Part of what made this book so hard to read but so good at the same time is the characters. The secondary characters are all complex and interesting. There are some that you love and some that you love to hate. But the real star of this book both literally and within my heart, is the main character Dortchen Wild. She, in particular, is an fantastically sympathetic character. Like Tyrion Lannister I have a soft-spot in my heart for "cripples, bastards, and broken things" and throughout this novel, Dortchen is broken. She has a very tough life. But through it all she is still sympathetic and self-sacrificing. She puts others needs before her own and will suffer the consequences for her actions if those she loves are safe and happy. She really carries this book on her strength of characters and it makes the parts where she is broken down and mistreated all the more difficult. You want Dortchen to have her happy ending.

And that happy ending for Dortchen is romance. You know me, I'm so picky on my romance. But here it really did work so well. It was realistic in the best possible way and honestly combined all my favorite romance elements. It started out as a crush but it wasn't instalove, it slowly developed into something more and by the time it got to a serious level it had me hook line and sinker. But even better than that it was forbidden love in the sense that her father didn't approve and despite their desire they couldn't marry. So it was all stolen kisses and midnight rendez-vous. Like everything else in this book, the romance was difficult and I just wanted to smoosh their faces together.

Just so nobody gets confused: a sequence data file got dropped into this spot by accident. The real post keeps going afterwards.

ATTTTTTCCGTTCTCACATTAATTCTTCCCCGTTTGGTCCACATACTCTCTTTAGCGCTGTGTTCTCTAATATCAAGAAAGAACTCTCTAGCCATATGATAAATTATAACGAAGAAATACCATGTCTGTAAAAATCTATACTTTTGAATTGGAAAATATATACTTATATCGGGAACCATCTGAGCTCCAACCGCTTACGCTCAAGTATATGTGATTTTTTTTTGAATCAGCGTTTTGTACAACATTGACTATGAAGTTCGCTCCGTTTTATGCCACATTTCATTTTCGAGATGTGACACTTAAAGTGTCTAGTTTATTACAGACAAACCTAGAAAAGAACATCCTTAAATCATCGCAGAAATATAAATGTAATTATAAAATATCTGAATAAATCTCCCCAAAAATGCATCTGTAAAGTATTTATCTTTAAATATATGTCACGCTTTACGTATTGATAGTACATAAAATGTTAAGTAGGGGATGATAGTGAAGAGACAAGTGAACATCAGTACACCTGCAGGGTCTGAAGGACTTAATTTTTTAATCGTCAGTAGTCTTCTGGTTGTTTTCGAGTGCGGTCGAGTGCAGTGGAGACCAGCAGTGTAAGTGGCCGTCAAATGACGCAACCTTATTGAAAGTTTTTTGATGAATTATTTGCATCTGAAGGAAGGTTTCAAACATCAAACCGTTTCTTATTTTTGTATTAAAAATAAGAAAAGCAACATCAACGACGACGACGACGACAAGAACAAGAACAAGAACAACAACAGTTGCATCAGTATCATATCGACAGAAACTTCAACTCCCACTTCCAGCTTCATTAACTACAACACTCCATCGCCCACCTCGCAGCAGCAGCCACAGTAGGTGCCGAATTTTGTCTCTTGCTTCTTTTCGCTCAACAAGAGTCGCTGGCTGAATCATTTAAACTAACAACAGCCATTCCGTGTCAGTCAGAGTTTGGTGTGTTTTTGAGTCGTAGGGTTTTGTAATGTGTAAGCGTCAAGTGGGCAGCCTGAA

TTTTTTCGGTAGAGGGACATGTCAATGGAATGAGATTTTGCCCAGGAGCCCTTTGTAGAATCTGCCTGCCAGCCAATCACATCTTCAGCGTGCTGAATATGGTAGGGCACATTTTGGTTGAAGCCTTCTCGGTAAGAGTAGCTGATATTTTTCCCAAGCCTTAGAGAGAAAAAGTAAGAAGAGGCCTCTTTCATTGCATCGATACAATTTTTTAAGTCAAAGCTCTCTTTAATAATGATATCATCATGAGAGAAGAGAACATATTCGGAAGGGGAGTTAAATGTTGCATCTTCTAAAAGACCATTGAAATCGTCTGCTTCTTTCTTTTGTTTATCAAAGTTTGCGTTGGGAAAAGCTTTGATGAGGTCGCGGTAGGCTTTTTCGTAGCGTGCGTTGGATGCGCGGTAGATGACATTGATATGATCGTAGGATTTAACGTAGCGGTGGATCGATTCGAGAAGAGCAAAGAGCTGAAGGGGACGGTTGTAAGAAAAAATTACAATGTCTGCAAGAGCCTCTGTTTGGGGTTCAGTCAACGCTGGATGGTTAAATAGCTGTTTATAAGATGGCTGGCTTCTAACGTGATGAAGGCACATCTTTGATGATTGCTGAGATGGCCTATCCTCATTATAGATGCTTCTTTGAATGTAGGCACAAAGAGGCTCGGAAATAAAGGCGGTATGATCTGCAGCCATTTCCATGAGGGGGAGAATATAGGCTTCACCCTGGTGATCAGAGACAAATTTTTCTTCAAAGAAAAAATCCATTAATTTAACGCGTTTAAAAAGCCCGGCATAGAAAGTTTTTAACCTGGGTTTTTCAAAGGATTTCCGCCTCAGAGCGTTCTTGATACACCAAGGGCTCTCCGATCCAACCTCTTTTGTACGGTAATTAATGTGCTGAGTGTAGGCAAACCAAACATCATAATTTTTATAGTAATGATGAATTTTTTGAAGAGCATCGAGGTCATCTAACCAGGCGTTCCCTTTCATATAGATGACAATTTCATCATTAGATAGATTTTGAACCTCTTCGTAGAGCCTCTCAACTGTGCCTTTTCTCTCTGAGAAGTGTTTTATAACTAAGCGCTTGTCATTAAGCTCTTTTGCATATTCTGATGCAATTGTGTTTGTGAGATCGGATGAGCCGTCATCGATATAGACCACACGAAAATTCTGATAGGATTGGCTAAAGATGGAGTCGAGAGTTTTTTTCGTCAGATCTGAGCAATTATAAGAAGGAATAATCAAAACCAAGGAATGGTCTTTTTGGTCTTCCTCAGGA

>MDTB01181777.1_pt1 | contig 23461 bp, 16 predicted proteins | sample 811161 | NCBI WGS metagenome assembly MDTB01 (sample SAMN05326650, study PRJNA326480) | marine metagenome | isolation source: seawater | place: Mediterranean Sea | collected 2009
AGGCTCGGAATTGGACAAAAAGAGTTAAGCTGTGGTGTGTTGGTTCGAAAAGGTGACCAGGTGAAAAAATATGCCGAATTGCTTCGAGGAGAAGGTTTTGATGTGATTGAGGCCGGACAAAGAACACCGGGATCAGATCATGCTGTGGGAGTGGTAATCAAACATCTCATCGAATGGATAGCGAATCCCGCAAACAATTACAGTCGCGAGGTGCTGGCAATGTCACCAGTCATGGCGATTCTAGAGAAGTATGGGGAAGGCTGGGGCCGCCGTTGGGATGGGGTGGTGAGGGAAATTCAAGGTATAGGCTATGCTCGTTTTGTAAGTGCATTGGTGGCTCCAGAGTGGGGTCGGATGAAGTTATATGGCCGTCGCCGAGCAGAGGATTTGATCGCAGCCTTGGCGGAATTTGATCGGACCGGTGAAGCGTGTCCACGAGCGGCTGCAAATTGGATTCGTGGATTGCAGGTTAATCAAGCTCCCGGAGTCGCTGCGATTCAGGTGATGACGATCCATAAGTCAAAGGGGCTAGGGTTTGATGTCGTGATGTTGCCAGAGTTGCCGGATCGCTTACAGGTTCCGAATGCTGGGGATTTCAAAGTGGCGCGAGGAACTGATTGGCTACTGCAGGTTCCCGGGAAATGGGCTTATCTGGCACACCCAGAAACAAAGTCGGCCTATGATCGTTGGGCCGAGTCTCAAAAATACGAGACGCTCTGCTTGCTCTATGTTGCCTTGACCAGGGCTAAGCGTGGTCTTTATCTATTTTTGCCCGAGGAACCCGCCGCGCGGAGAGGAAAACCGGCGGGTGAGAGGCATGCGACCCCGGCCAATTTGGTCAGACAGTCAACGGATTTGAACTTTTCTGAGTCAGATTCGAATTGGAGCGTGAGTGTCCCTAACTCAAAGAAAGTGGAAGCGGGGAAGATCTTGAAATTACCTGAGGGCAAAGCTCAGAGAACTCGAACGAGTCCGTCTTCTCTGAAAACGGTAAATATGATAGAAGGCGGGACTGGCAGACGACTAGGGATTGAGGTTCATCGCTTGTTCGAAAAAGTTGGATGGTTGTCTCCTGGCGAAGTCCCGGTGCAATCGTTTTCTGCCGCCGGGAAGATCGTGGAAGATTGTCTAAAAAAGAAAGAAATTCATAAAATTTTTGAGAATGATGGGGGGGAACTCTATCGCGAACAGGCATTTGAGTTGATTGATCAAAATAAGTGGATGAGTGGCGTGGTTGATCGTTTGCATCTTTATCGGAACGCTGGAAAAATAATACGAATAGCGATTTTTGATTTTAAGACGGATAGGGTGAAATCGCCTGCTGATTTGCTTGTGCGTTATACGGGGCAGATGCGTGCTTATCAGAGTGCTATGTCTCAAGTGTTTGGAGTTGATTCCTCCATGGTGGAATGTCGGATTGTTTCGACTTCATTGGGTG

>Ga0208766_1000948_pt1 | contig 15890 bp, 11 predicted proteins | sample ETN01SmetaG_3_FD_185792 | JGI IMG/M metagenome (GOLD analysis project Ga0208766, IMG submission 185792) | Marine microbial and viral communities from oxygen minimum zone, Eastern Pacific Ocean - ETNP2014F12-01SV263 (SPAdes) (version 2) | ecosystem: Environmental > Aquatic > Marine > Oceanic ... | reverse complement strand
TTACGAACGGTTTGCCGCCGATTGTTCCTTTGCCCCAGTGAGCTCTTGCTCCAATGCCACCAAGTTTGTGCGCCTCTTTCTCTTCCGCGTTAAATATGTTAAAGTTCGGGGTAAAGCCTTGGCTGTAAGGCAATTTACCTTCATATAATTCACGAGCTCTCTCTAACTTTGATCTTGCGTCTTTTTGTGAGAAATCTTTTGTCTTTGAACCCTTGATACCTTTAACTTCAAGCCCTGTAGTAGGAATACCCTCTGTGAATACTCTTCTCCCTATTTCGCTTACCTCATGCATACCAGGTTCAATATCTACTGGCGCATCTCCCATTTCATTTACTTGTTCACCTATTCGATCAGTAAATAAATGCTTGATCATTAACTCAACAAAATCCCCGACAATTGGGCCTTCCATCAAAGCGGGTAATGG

On the whole I absolutely loved The Wild Girl. It took me a little longer to get through and didn't have the same all-engrossing feeling that Bitter Greens gave me. It was definitely darker and didn't have the same magical quality but it had beautiful writing, a fantastic historical setting, great characters, and a wonderful romance.

I give The Wild Girl by Kate Forsyth 9.5 out of 10

Buy/Borrow/Bypass: Buy. If you are looking for an adult historical retelling or historical fiction set during the Napoleonic Wars then check out this book. If you are a fan of the Grimm Brothers than I definitely recommend this book. If you read Bitter Greens and enjoyed Kate's dark and dramatic writing then pick this book up.

Have you read The Wild Girl? What did you think? Did you like it as much as Bitter Greens, more, or less? Leave me a comment with your thoughts. Thanks for stopping by and HAPPY READING!